is a tokarev really at risk to blow up?


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c919
May 7, 2009, 12:12 AM
i hear a lot of people saying "dont buy a tokarev! those will blow up if you use the hot czech loads. get a cz52 instead."

so here are my questions:

1. is it that hard to find ammo that is not the "hot czech rounds"?
2. with a 7.62x25mm do you really want a hot round? i mean isnt overpenetration the main concern with this round?
3. and surely tokarevs cant be too bad of a gun if there are still so many circulating in decent condition, right?

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torpedoman
May 7, 2009, 12:22 AM
no risk if you shoot the ammo it was designed for. The cz52 has a roller locker recoil system thar will stand a lot more pressure and hotter ammo the tokarov shoots a 30 cal mauser round.

Hammerhead6814
May 7, 2009, 12:24 AM
I've never seen a kaboom!'ed tokarev.

I have however, read some nasty things about CZ-52's. Sometimes it's said they have lack-luster reliability, others have told me the barrels are no good (age not design).

Not to say the TT-33 isn't a problem-free pistol. Other than the horrid quality some samples safety's have, it's a guessing game as to whether or not the rounds you use will battery or not. Some samples are almost problem-free. Others will leave you wondering.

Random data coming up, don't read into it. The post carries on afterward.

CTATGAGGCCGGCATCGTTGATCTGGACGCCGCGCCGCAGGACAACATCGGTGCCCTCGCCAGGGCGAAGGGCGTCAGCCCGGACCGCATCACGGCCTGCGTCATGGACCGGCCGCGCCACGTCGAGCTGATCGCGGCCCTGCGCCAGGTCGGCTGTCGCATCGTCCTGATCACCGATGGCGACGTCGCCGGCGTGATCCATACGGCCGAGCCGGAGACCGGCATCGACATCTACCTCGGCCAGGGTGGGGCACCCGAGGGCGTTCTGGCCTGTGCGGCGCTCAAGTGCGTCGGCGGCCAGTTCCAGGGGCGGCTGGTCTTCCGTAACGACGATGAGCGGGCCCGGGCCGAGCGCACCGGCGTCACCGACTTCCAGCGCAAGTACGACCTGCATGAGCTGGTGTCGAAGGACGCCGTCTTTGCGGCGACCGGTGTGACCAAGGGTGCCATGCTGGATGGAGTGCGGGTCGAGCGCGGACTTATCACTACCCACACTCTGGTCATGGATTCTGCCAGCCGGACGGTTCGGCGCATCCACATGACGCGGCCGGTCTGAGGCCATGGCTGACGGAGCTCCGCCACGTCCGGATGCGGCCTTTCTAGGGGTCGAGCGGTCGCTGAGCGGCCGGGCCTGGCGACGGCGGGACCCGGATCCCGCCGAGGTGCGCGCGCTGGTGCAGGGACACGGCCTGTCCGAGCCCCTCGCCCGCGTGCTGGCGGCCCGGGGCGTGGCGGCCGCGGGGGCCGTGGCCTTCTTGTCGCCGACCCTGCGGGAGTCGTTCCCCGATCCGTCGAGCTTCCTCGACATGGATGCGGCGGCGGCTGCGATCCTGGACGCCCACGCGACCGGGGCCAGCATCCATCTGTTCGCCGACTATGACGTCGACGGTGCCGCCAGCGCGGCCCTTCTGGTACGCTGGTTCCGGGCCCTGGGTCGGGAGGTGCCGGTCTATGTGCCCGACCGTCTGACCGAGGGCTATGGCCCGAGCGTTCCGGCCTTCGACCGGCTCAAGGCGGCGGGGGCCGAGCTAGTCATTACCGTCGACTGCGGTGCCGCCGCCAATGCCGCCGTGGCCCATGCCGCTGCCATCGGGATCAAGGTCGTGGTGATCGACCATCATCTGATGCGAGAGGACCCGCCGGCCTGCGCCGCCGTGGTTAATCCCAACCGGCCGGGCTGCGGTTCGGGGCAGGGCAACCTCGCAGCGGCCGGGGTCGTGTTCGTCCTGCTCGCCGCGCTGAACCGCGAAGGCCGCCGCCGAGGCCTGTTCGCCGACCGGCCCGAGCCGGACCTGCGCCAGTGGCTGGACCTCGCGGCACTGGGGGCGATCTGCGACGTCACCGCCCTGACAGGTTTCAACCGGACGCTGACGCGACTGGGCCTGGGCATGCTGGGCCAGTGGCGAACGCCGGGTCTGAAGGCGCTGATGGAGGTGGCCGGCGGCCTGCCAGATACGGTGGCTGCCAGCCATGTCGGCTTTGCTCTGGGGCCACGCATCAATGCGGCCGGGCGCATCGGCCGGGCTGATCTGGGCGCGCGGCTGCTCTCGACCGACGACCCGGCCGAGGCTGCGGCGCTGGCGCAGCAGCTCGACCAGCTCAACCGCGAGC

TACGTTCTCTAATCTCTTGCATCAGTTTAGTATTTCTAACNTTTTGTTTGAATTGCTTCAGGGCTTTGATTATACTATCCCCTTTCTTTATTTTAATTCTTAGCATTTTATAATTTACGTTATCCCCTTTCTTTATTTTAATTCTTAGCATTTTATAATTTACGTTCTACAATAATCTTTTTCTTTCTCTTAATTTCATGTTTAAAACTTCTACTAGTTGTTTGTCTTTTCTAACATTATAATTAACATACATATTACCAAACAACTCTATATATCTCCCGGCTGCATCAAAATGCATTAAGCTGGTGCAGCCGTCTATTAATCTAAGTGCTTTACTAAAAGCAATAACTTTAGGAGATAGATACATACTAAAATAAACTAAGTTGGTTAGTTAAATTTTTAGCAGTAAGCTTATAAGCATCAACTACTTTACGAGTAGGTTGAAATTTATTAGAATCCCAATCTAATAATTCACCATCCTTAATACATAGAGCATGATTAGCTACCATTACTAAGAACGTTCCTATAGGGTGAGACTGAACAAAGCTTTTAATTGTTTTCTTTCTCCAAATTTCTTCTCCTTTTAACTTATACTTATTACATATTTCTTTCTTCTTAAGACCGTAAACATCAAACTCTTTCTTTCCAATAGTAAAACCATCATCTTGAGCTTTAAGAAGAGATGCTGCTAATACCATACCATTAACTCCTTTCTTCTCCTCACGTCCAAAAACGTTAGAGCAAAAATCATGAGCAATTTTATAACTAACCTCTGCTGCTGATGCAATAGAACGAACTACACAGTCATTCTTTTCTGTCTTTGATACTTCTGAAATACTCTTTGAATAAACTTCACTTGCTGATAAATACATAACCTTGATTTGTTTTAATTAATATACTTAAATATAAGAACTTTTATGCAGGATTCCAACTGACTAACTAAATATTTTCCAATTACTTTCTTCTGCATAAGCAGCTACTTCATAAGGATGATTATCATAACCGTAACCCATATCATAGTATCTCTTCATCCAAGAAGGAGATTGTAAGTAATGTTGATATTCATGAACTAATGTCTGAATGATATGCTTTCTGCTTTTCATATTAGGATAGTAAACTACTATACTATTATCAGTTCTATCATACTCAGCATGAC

But between the two, the TT-33 is almost to common and to loved these days. Old_Painless on the Box O' Truth loves his. When he likes it, and it was made by the commie's, that means something.

-v-
May 7, 2009, 12:56 AM
Man, what is it with the glut of Tokarev threads as of late? :D

In all fairness, a TT is a stronger firearm then a CZ-52. One of the contributing factors is a much beefier chamber on the TT. The chambers on CZs tend to be rather thin, leading to a greater possibility of a kB!

TT-33's are notorious for how hard they are to kB! even if you intentionally try

grimjaw
May 7, 2009, 02:02 AM
Clark will no doubt be along shortly to tell you ALL about it.

jm

c919
May 7, 2009, 02:03 AM
yeah there have been alot of tokarev threads lately, and conveniently im in the market for one so the info is nice. iv been putting off this purchase for almost a year and now im ready to get my tokarev but iv heard some interesting speculation that i wanted to clear up.

so the romanian surplus rounds are safe? they seem to be plentiful and cheap.... and how about the polish rounds?

i hear its the czech rounds that are the hot ones, but in my ammo research i have not seen any czech 7.62x25 rounds. are they the only dangerous ones for the tokarevs?

c919
May 7, 2009, 02:07 AM
i have read some other stuff he wrote on this round and he seems to be an expert so his knowledge be welcomed with anticipation.

amd6547
May 7, 2009, 08:07 AM
The myth that the CZ is stronger than the TT33 began long before the CZ was ever imported to this country. It has been disproved, but continues to live on in internet-land.
The Tok has routinely been converted to rounds like the 38 super and 9x23 Winchester. It will handle any Tok ammo you find.
The Romanian ammo is great.
The Tokarev has decades of real world combat experience.

harmon rabb
May 7, 2009, 09:29 AM